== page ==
Erbaş’s reputation in Turkish poetry hasn’t strayed far from the geography he grew up in, neither from its idyllic beauty nor from its brutal poverty and neglect. But while Erbaş doesn’t shy away from the politics or economic struggles of the long-suffering Anatolian people, he’s not reducible to a mere political or a nature poet. His reviewers usually accord him something like the status of a poet of witness. Poet-critic Şeref Bilsel calls Erbaş a socialist poet without slogans, one who doesn’t say “I need to speak” but rather “I have heard.”
The word ‘heart’ means nothing to the heart. –Dionne Brand
Ricardo Alberto Maldonado calls his poems incantatory: they are meant to be sung or recited, to gather sense through their sounds. I felt this reading The Life Assignment: the enormous power of words–flat on the page and threatening permanent inertness–rising up animated and alive when given mouth and breath and ear, like fallen leaves swirled up by the wind. The collection opens with “I Give You My Heart / Os doy mi corazón,” written the week of September 20, 2017, after Hurricane Maria, the Category 5 superstorm that devastated the island and killed thousands in the Caribbean, made landfall in Puerto Rico. Maldonado’s speaker – perhaps living at a distance from the island, in New York City, at the time, like the poet himself – intones:
I open the doors and windows and shut off the lights.
For a while I play tunes on the fiddle
shirtless in my dark house. I love doing this.
For the first time all day I am not at home.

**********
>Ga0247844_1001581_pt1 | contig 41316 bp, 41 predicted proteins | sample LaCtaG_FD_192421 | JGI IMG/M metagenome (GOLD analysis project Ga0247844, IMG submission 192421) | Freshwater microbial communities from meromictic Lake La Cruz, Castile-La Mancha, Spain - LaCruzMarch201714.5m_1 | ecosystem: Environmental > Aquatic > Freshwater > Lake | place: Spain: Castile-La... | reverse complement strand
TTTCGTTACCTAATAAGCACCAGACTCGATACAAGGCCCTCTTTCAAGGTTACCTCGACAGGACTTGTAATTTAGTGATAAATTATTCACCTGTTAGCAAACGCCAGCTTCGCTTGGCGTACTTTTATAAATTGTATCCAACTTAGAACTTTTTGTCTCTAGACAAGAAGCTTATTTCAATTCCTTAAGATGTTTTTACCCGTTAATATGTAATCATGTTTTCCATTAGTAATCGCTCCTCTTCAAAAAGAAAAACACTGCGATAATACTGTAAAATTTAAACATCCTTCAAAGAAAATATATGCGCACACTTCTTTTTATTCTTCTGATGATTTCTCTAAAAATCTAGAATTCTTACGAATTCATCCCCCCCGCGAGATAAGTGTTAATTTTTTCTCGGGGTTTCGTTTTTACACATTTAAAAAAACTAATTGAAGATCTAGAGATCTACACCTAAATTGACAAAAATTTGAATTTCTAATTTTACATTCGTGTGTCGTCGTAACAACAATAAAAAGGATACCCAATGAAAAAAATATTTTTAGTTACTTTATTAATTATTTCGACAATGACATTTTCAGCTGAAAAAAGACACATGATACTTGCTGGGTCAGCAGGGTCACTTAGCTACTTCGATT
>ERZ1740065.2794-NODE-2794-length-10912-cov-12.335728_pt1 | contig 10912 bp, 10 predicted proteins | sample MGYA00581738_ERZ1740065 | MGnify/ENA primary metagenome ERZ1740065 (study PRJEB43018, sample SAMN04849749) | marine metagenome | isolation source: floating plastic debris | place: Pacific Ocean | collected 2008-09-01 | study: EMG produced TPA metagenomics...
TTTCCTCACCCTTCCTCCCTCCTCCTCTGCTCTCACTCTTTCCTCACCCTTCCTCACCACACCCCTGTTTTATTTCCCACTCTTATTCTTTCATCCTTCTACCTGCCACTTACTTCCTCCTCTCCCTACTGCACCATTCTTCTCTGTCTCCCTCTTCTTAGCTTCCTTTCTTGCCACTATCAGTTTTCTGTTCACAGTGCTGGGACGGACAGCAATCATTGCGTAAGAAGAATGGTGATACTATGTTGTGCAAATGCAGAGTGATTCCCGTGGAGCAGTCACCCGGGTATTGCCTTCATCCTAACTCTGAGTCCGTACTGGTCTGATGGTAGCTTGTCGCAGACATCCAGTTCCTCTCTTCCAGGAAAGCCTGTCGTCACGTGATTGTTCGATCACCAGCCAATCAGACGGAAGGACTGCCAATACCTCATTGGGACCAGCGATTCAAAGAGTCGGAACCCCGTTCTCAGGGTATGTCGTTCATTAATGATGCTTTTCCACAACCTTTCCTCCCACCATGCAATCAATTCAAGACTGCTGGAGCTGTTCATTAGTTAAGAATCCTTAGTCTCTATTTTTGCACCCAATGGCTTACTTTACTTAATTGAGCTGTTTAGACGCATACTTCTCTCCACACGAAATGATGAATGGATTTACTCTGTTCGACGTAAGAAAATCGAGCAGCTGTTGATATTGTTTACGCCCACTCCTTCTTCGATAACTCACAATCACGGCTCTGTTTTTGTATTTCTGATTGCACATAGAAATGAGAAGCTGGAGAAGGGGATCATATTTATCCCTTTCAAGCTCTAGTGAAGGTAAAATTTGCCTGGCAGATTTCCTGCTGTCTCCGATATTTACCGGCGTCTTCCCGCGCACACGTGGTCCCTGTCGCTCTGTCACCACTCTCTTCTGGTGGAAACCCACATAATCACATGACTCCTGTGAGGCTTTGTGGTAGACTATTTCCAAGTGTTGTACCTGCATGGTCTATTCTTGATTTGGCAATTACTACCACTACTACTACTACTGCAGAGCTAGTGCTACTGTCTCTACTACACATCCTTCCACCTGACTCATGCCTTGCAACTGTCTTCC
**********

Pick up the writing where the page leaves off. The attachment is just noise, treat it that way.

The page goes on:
For the first time since the last time
my body is the same size as my flesh.
The only home I have is finally mine
and there is a breeze.
In this special, mid-month edition of Friday Reads, Issue 20 contributor LaToya Faulk shares her recent recommendations and reflects on motherhood in the pandemic, entering discussions on race and queerness with her daughter, and the life-altering power of babies. Take a read and make sure to grab your copy of Issue 20 here.
Recommendations: Little Labors by Rivka Galchen; The Only Black Girls in Town by Brandy Colbert; Memorial Drive by Natasha Tretheway; Guidebook to Relative Strangers: Journey into Race, Motherhood, and History by Camille T. Dungy
Since March, I’ve been home with my precious and verbose seven-year-old girl. It’s mostly me and her, so mothering feels more immediate. Such immediacy has a way of repositioning the self-as-reader, and I’ve found refuge in the declarative work of writers who incite new ways of understanding how to parent in the blissfulness of childrearing and the failures of it too, especially under the precarious times of a pandemic. With this, books like Rivka Galchen’s Little Labors, Brandy Colbert The Only Black Girls in Town, Natasha Tretheway’s Memorial Drive, and Camille T. Dungy’s Guidebook to Relative Strangers: Journey into Race, Motherhood, and History bring me closer to understanding the many ways we imprint ourselves upon our children, and how they equally imprint themselves upon us.